Belva Lockwood: Equal Rights Pioneer (Trailblazer Biographies) Reviews

UPDATE TIME: 2018-10-17 
Review Score: 5 out of 5 star From 2 user ratings

" Interesting book since I knew nothing about Belva Lockwood. Had trouble following the authors train of thought at times. " said.

" What an amazing woman! As I read, I wondered why have I never heard of her? I am glad this biography was written. " said.

"Professor Norgren's book is the definitive biography of this fascinating feminist who ran for President in both 1884 and 1888. Her research is impressive and is presented in a scholarly, yet entertaining fashion. Norgren recognizes what a colorful character her subject is, and successfully brings that personality alive. I have an interest in Lockwood myself, but I find myself deferring to Professor Norgren whenever we seem to be in disagreement, her observations being so wise. An indispensable volume for anyone interested in the history of the American Woman Suffrage movement." said.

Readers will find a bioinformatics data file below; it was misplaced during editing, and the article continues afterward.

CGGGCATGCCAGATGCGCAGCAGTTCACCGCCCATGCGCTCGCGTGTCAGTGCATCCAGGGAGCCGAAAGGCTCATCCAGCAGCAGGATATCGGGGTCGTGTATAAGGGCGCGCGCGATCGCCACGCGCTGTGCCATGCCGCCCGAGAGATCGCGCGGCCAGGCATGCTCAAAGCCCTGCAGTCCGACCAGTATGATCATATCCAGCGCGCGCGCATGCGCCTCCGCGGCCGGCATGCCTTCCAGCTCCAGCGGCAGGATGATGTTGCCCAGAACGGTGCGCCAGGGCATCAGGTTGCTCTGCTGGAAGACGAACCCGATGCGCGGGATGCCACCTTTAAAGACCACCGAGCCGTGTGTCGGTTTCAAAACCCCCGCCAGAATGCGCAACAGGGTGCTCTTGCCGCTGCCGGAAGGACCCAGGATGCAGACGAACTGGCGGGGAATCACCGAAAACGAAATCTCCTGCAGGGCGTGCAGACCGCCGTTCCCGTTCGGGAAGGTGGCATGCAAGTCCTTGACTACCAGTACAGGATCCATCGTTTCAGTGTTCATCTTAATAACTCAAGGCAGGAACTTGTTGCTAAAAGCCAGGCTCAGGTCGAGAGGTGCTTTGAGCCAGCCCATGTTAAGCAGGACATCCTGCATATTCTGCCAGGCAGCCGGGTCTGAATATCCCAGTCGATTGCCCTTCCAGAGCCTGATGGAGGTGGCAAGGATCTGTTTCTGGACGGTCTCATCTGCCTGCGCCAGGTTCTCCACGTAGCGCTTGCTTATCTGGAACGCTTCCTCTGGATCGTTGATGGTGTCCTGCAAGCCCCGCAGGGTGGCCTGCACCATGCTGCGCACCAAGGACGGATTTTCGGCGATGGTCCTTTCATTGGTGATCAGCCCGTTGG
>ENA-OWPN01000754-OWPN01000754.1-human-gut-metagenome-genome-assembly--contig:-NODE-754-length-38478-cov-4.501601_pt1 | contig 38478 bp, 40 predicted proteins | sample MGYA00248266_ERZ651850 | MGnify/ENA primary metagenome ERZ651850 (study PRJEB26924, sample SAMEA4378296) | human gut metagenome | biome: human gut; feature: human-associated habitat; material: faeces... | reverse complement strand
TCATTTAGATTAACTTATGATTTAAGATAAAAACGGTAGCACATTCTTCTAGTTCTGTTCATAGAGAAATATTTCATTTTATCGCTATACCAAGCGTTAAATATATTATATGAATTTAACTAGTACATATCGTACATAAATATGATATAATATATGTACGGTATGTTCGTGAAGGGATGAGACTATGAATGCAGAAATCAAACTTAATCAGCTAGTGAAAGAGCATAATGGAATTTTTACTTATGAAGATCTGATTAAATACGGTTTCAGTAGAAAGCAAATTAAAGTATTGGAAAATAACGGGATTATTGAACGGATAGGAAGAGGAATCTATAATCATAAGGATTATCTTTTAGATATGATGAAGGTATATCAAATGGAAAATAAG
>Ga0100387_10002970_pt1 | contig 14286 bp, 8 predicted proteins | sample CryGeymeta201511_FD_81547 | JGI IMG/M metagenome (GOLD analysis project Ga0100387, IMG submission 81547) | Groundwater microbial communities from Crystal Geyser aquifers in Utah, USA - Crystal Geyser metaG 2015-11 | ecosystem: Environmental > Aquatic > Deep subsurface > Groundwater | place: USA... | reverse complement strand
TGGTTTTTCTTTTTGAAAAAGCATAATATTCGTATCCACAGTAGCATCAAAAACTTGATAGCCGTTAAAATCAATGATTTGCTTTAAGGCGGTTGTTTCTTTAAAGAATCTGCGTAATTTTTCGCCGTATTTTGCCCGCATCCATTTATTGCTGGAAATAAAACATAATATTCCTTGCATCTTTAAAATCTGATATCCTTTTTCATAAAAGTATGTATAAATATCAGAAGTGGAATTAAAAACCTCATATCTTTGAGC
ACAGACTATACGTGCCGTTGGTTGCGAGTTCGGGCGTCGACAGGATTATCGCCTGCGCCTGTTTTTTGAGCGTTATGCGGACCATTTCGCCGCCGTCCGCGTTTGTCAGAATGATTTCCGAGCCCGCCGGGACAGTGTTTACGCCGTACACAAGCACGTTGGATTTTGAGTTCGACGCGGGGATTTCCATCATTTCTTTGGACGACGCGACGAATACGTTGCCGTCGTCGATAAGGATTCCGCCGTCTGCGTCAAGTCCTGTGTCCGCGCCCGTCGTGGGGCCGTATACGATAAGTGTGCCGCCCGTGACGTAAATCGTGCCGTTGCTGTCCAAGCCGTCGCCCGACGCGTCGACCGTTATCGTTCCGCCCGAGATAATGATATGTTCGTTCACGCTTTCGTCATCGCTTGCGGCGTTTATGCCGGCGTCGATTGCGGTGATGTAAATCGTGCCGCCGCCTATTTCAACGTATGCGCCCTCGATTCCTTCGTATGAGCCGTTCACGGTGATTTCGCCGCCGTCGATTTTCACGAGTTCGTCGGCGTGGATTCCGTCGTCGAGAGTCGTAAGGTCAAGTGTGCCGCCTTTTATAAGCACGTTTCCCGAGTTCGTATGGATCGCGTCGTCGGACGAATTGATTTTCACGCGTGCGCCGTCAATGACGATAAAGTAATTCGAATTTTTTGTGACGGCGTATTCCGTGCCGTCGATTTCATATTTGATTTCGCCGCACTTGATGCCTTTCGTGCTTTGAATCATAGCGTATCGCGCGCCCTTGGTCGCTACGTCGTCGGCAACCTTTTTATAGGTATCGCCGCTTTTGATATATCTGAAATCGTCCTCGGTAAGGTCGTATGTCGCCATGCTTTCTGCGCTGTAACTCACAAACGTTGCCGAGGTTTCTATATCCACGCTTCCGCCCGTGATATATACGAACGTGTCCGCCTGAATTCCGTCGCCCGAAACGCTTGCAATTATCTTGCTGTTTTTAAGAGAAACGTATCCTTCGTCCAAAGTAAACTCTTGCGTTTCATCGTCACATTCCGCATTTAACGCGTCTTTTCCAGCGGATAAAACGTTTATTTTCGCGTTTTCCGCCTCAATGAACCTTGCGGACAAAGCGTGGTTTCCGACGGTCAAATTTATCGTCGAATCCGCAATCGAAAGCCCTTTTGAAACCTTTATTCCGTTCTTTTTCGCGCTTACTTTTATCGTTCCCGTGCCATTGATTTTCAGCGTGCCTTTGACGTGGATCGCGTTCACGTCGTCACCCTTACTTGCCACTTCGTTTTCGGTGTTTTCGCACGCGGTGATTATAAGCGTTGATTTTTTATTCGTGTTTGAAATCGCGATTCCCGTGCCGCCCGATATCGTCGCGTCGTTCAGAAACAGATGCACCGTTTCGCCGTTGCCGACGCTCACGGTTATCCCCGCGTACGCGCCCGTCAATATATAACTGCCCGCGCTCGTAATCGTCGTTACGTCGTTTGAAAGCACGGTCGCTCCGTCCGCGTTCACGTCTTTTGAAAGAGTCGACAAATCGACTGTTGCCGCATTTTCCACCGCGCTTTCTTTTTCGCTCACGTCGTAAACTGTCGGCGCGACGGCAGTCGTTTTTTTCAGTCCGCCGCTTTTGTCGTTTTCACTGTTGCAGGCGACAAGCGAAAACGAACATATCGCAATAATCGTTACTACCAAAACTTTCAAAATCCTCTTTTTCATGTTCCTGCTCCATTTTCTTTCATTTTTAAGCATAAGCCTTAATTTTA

"Jill Norgren does it again! She takes a fantastic yet forgotten piece of American history and makes it not just known but utterly fascinating. Not as good an Historian at making history as thrilling as say Erik Larson but close! You really can't ask for more.

Lockwood's story is the story of the millions of American women carved out of public life who were clawing to claim a piece of the America dream for themselves. She was full of spit and grit in the face of men who would tell her she was "unqualified" simply for being female. She fought for her law degree and then fought to run for President. We would all do well to remember that women have been involved in politics in America much earlier than the 60s.
" said.